In addition, 16 payment requests have already been submitted by the Member States, and eight of them have now been fully processed. This shows that Member States are implementing their planned milestones and targets, thereby creating the necessary conditions for a positive assessment by the Commission. Overall, including the 13 % pre‑financing for 21 Member States, this has enabled the Commission to pay out €113 billion to the Member States under the RRF. See Figure 2 for the RRF implementation cycle.

Figure 2 — The RRF: from plans to implementation

Source: European Commission

Opportunities and challenges linked to the performance-based nature of the instrument

One of the main novelties of the RRF compared to other EU instruments is that investments are combined with reforms. As such, the RRF provides a unique opportunity for Member States to deliver on long‑standing reform needs, in particular those highlighted as part of the European Semester. Thanks to the political momentum offered by the RRF, those reforms not only make the Member States more resilient in the long term, but also create the right conditions for the successful delivery of investments.

The RRF is a multi‑policy instrument that contributes to the six pillars established by the Regulation: green and digital transitions, smart, sustainable and inclusive growth, territorial and social cohesion, health, and youth (see Figure 3). As such, the RRF is not only one of the main instruments which supports the delivery of the Fit‑for‑55 and the Digital Decade objectives, but also an instrument which enhances social and territorial cohesion across Europe.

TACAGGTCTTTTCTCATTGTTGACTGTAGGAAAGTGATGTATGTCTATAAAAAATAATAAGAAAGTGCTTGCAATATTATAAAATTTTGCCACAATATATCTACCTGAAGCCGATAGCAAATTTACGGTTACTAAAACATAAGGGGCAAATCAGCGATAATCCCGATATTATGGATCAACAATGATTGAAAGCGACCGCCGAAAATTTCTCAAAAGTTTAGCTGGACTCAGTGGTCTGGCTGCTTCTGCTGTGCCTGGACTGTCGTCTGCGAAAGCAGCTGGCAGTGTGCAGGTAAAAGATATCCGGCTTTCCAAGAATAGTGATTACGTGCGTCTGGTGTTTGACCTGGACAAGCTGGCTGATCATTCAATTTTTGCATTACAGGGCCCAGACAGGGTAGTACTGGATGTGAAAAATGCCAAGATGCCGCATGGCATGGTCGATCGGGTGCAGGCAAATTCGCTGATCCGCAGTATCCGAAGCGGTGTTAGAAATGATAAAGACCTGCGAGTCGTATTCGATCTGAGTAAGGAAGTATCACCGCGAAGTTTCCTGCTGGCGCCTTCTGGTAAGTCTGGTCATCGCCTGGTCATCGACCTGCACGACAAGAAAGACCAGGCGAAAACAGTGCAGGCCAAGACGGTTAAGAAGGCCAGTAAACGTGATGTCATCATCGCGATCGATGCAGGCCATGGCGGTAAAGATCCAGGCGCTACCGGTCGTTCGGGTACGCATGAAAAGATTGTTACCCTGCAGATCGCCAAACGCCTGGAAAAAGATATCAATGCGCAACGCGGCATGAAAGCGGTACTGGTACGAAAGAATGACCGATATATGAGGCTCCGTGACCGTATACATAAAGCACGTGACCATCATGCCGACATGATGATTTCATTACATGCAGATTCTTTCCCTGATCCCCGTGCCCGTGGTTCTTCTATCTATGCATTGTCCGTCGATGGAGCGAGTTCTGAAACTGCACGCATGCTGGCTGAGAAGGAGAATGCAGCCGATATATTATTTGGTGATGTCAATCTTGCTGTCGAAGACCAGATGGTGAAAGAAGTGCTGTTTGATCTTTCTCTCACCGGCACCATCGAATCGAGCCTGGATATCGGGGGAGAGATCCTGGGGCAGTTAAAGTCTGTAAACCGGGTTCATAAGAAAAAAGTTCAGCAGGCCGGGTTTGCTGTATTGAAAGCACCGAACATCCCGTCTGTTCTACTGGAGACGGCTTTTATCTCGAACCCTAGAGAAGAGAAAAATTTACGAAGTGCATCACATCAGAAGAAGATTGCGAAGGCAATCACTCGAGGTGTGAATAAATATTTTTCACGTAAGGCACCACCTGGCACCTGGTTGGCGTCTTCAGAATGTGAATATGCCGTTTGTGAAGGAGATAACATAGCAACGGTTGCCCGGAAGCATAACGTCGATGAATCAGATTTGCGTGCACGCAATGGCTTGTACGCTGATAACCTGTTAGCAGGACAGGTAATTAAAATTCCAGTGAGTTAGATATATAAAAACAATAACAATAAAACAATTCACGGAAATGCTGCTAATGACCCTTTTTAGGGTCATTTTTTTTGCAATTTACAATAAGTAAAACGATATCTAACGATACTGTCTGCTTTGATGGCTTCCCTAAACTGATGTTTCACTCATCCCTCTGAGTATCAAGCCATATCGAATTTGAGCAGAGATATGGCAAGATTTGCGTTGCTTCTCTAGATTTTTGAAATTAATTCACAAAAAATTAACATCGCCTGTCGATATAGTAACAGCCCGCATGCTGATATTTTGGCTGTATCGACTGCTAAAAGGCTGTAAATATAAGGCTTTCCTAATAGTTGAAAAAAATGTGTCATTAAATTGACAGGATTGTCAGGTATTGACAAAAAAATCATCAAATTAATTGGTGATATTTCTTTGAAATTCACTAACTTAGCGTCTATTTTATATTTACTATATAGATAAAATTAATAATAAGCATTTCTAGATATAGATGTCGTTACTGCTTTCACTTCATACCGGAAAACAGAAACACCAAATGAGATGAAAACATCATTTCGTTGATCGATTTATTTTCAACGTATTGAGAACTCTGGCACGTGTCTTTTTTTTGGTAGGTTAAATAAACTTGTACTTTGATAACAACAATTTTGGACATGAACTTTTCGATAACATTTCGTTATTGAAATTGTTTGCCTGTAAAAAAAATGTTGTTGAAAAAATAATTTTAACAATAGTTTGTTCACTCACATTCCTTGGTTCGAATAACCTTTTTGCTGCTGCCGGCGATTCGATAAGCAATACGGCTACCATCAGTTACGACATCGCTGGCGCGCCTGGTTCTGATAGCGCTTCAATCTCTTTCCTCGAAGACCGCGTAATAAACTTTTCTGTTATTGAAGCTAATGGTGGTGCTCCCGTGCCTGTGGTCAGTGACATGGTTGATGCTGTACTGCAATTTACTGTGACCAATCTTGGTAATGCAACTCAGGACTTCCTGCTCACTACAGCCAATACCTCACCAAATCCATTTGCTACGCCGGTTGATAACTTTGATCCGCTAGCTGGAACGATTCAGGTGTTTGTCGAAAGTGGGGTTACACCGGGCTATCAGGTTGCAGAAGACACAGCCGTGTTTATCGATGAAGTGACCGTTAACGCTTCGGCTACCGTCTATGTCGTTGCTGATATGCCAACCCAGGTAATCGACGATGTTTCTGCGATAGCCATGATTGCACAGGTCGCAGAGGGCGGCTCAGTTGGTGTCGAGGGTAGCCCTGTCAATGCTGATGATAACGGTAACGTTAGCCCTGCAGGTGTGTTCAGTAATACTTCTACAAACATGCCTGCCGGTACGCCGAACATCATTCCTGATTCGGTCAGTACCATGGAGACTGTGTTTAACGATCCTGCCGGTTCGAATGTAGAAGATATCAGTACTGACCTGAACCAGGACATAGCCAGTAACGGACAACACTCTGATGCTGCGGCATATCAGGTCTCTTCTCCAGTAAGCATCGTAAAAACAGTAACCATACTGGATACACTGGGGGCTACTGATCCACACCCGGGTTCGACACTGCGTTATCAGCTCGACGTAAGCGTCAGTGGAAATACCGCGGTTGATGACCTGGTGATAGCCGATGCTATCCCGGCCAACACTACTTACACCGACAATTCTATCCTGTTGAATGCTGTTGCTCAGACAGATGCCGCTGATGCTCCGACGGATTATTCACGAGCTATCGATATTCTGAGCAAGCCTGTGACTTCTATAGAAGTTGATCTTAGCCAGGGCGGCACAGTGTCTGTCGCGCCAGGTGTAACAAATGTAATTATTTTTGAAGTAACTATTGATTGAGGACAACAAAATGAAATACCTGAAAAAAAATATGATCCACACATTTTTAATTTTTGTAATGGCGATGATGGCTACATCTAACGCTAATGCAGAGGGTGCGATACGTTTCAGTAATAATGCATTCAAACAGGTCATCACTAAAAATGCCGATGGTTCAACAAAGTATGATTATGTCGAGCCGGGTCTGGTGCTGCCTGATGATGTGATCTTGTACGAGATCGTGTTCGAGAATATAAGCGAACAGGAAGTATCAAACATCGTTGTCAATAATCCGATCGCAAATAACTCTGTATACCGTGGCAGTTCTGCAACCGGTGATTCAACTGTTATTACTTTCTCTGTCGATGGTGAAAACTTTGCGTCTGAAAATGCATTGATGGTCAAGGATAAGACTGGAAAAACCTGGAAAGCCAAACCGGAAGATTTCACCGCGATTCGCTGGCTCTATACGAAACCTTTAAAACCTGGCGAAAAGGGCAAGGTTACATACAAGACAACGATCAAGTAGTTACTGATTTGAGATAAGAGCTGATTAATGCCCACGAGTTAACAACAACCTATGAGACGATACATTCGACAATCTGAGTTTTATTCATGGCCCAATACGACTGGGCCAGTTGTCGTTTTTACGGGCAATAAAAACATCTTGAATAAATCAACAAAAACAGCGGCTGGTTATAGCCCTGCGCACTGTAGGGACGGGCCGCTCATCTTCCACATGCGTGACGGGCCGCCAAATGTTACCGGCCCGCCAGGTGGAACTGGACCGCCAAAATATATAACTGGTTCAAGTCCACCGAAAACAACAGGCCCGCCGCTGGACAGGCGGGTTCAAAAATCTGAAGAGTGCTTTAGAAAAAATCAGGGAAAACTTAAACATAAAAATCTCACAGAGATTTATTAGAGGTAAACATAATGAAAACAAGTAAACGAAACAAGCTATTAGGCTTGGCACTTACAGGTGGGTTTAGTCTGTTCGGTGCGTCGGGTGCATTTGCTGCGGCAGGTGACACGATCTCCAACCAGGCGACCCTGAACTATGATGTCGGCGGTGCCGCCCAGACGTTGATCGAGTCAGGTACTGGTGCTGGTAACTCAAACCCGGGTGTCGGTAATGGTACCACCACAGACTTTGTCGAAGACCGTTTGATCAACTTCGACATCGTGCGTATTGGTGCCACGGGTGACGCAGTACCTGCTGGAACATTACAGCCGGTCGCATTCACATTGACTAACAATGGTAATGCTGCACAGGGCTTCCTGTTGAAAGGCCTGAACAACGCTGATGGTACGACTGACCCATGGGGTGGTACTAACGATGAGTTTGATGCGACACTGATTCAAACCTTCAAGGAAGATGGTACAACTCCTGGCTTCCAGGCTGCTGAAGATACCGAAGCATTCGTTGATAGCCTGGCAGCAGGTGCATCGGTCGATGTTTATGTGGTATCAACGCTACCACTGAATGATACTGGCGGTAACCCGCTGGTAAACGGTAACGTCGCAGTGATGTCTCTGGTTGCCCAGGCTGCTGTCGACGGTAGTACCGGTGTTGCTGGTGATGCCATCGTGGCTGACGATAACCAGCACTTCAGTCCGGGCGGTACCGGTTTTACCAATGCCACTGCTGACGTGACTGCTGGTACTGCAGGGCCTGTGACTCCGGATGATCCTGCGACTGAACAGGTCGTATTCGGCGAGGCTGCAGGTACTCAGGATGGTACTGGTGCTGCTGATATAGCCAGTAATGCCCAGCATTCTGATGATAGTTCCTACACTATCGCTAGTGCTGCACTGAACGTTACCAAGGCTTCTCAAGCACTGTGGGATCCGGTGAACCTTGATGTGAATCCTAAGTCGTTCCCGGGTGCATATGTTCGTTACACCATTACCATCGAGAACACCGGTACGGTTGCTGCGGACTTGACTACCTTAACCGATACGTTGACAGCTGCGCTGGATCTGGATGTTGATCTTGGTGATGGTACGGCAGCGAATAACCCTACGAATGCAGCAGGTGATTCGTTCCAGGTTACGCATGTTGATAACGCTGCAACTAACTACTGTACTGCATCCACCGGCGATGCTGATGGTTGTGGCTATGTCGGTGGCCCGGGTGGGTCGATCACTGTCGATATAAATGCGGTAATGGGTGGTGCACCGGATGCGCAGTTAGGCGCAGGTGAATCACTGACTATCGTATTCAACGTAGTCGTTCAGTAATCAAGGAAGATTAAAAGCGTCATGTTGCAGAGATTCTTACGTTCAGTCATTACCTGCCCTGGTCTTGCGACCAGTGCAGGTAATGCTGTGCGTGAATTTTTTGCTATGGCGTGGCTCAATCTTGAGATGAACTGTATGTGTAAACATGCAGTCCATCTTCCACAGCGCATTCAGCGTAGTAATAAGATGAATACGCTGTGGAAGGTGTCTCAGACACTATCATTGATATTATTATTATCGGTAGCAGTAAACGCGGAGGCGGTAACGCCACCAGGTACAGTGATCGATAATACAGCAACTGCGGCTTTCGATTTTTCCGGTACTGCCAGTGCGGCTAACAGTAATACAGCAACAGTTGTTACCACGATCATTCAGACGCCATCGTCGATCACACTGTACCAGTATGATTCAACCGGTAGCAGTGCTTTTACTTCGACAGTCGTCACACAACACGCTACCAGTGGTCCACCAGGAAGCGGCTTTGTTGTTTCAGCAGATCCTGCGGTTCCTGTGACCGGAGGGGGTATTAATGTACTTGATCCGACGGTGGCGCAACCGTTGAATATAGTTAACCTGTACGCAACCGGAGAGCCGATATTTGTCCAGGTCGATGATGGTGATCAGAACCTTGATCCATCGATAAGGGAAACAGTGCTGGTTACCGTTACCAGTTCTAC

Figure 3 — The six policy pillars of the RRF

Source: European Commission

The way the RRF is delivered gives Member States flexibility in designing and implementing the measures in a way that best suits their national circumstances. Milestones and targets are designed individually to fit the specific investments and reforms which the Member States commit to implement; this gives them full ownership to ensure successful delivery. In contrast with most EU programmes, the RRF is characterised by the absence of co‑financing requirements, therefore limiting its budgetary impact.

Given these many features, and also the strong emphasis which existing recovery and resilience plans place on measures contributing to the accelerated decarbonisation of Europe, in May 2022 the Commission proposed that the RRF should be used to implement the objectives of REPowerEU, a national‑level plan to rapidly reduce dependence on Russian fossil fuels. This recognises not only the RRF’s flexibility, but also its ability to deliver EU support in an efficient way.

The fast delivery of support under the RRF (see Figure 4 ) necessarily comes with increased pressure on Member States. Milestones and targets under the RRF have to be implemented by 2026, whereas Member States have more time to implement investments under cohesion policy. This more ambitious timeframe has repercussions for how the instrument is implemented, a point well illustrated in Gert‑Jan Koopman’s recent article in the ECA Journal: Cohesion policy and the Recovery and Resilience Facility: not just two sides of the same coin.

Figure 4 — The RRF in numbers

Source: European Commission